Some hardy souls can't wait for leg day. They excitedly bound into the gym, get right into a squat rack, and start working with a loaded barbell slung across their back. We call those people "enthusiastic," or, if we're being honest, "batshit crazy."

The rest of us—you know, we who don't necessarily relish revisiting what we ate for lunch halfway through a set of heavy, bottom-out hack squats—approach leg day with a mix of apprehension and dutiful resolve.



Although your leg-day trepidation may make you feel like a wuss, the truth is, even the best guys can have a love/hate relationship with leg training. Take top fitness models Abel Albonetti and Kizzito Ejam, for instance. For a long time, Albonetti regularly sidestepped leg workouts, and Ejam couldn't squat past the parallel mark.

Both men knew that their leg-day woes were holding them back. To turn these weaknesses around, both men gritted their teeth and fought their fear. They trained like hell and learned to embrace the pain. Now, they can both brag about making leg day their favorite day.

Here, Albonetti and Ejam reveal the workouts and techniques they embraced to build big, strong wheels. If you want to turn your own legs into high-performance pistons that look as powerful as they are, this is your plan.

Abel-Bodied Turning Torture Into Triumph

"When I first started training, I worked legs only once every two weeks," amateur bodybuilding competitor and RSP Nutrition athlete Albonetti admits. "Training legs was always something I hated doing. But, because of this lack of training, my legs were underdeveloped. I knew I had to correct that, so over the past four years, I've really focused on working them more."

These days, the 25-year-old from Hernando, Mississippi, trains legs at least twice per week. As in most cases, that familiarity has bred amity. "Now my legs are my favorite muscle group to work," he proclaims.

The goal of his sessions is more muscle, of course, but he also puts special emphasis on moving more weight. "I've never had very strong power movements, because of a lower-back injury I suffered when I was a kid, so strength has been a particular focus over the years."

Abel to Perform

"The most common mistakes I see people making when they're training legs have to be improper form and using too much weight," Albonetti says. "I see people load the weight on the squat bar or leg press, then barely lower it and think they did a good rep."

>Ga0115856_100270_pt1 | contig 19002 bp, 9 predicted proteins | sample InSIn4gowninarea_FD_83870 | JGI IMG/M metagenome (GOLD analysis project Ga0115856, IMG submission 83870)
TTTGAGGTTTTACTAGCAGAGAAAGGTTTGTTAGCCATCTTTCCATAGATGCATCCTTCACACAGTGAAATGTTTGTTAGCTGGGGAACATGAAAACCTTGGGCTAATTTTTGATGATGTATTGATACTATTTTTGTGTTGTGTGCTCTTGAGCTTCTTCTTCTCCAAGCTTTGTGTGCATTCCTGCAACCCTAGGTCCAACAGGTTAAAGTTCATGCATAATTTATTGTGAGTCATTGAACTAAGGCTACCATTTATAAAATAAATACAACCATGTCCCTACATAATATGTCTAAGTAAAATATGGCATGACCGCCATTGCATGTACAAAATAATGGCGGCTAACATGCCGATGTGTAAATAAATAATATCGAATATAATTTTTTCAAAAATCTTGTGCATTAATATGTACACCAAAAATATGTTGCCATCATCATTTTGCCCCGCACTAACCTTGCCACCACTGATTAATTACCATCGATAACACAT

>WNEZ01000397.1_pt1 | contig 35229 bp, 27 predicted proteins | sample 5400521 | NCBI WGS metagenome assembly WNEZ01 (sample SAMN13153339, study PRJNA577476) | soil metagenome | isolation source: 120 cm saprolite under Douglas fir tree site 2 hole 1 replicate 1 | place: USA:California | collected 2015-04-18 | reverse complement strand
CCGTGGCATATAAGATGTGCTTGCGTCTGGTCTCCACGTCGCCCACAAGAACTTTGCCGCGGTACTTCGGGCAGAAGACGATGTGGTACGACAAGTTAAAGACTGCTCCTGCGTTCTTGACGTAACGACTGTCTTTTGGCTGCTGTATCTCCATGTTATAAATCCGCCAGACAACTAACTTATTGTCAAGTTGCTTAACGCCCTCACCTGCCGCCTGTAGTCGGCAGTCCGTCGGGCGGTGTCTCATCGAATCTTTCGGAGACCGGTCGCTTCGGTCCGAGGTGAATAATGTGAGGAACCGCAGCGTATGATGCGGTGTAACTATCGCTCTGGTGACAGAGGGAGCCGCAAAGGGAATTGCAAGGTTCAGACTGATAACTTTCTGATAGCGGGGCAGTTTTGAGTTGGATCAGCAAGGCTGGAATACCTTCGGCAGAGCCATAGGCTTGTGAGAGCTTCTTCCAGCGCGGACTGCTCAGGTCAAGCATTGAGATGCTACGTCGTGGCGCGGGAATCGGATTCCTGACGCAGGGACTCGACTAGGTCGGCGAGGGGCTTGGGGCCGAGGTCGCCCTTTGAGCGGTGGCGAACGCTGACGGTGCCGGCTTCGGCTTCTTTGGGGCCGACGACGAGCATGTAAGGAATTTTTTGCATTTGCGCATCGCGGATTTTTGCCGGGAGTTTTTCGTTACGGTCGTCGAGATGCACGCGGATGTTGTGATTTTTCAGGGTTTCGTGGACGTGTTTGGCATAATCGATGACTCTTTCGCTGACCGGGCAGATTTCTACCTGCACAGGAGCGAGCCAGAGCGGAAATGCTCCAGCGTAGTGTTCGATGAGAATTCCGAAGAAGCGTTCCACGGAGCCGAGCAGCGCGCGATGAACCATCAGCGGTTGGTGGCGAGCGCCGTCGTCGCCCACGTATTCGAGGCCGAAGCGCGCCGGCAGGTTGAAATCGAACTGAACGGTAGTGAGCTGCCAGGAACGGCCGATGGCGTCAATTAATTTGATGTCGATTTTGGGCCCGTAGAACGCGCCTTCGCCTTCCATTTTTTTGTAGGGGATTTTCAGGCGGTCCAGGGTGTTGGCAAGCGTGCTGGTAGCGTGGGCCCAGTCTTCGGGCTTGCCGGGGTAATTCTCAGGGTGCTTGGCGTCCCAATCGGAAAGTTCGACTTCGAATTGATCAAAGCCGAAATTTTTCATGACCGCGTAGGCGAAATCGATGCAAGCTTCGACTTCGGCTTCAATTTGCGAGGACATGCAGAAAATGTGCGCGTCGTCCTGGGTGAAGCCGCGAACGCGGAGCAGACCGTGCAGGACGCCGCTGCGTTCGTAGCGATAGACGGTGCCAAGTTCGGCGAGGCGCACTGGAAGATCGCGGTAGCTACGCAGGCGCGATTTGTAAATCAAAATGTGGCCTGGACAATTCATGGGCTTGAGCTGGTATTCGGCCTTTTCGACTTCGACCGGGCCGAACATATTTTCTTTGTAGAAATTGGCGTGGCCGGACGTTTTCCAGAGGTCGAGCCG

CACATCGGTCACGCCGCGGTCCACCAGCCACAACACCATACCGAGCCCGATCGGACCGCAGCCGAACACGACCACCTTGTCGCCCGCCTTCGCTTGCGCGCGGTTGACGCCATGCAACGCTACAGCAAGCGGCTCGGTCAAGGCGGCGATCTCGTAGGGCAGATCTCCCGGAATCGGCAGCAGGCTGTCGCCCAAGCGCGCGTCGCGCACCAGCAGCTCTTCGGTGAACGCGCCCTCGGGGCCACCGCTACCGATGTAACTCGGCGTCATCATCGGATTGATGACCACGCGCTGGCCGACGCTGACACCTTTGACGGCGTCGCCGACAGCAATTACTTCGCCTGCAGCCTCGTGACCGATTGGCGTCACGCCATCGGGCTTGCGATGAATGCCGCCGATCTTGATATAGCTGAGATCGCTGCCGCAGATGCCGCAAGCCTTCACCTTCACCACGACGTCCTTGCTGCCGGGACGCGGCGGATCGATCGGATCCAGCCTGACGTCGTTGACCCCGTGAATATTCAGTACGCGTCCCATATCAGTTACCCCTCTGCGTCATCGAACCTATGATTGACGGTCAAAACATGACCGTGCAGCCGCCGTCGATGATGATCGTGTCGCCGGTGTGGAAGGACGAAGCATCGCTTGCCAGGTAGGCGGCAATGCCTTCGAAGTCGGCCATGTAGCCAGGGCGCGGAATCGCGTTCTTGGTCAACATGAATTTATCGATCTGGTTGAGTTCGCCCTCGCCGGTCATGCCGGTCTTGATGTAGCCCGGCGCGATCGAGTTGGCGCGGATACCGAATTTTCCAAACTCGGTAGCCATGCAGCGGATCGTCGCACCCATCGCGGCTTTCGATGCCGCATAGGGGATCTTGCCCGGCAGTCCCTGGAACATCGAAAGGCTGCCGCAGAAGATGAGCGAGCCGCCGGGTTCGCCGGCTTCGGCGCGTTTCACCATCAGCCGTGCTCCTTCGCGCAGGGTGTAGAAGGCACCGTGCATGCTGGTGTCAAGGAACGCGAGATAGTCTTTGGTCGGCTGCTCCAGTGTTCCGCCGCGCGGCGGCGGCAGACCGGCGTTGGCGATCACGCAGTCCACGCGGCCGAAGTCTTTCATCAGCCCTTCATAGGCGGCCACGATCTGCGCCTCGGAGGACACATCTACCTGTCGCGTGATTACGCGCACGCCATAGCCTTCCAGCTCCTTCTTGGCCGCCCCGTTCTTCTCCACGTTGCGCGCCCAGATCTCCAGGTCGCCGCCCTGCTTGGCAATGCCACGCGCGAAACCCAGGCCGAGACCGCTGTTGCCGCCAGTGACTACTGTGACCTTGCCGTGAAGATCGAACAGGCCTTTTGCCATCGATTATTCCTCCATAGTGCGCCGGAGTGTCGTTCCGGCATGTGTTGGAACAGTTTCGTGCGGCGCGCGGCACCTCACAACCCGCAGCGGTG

Abel Albonetti's Leg Workout

This high-volume workout is a traditional array of movements. Albonetti starts with squats and then moves into leg presses, hack squats, leg extensions, lying leg curls, and stiff-legged deadlifts.

Throughout, Albonetti peppers in intensity techniques, including rest-pause and what he rightfully terms a "crazy" dropset on the leg press.

Abel Albonetti's Leg Workout
1
Barbell Full Squat
Note: On the final set, increase the load to a weight you can do for 4 reps, then drop the weight and continue to 10 reps.
7 sets, 10 reps
2
Leg Press
Note: Albonetti does 9 drops total on the final set!
5 sets, 12 reps (last set is a dropset)
3
Hack Squat
4 sets, 15 reps
4
Superset
Leg Extensions
4 sets, 15 reps
Lying Leg Curls
4 sets, 15 reps
5
Superset
Stiff-Legged Dumbbell Deadlift
4 sets, 12 reps
Leg Press
4 sets, 15 reps (feet high, toes turned out)

Kizzito Goes for Big Gains

"Coming from a martial-arts and track background, explosiveness and power has always been a necessity in my leg training," says fitness model and gym owner Kizzito Ejam.

Indeed, in addition to his successful fitness-modeling career, Ejam holds a third-degree black belt and is a certified Krav Maga instructor. His multifaceted training means he needs to pursue multiple goals: muscular development, strength, and complete performance.

Luckily for this 29-year-old owner of MVP360 Fitness in Oviedo, Florida, Ejam's legs have never been a major laggard. "I've never had any areas of weakness in my leg development," he says. "But when I was first starting out, I found it particularly difficult to squat below parallel."

"The legs are made up of huge muscles, and a full range of motion will activate more muscle fibers and trigger growth and strength gains," says Kizzito Ejam.

Ejam assumed the problem was a lack of flexibility or even genetically narrow hips.



"But as I watched 300-plus-pound powerlifters hitting those deep squats, I thought to myself, 'There must be more to this.' So I began doing box squats and over time slowly lowering the height of the box, eventually to a point I was basically squatting to the floor."

Today, for explosive power and maximal growth, Ejam utilizes a hybrid bodybuilding and athletic performance workout that includes squats, lunges, extensions, and box jumps.

Kizzito Ejam's Leg Workout

"In this workout, I start off by exhausting the quads with some heavy sets, then move on to a series of supersets," Ejam explains. "This is a technique I love to use to boost athletic performance because in a fatigued state—like during a sporting event or competition—your body will respond differently. So my goal is to reach that state early in my workout, then up the intensity with supersets."

Kizzito Ejam's Leg Workout
1
Leg Extensions
4 sets, 20 reps
2
Barbell Full Squat
5 sets, 5 reps
3
Superset
Front Barbell Squat
4 sets, 12 reps
Front Box Jump
1 set, 30 sec (as many reps as possible)
4
Superset
Box Squat
4 sets, 10 reps
Dumbbell Step Ups
4 sets, 10 reps (per leg)
5
Superset
Bodyweight Walking Lunge
4 sets, 10 reps (per leg)
Stiff-Legged Dumbbell Deadlift
4 sets, 12 reps

Get Growing

Now that you have two excellent leg workouts in your back pocket, go forth and train! Forget your leg-day fears and grow a set of wicked wheels.

About the Author

Michael Berg, NSCA-CPT

Michael Berg, NSCA-CPT

Michael Berg is a freelance health and fitness writer based in New York.

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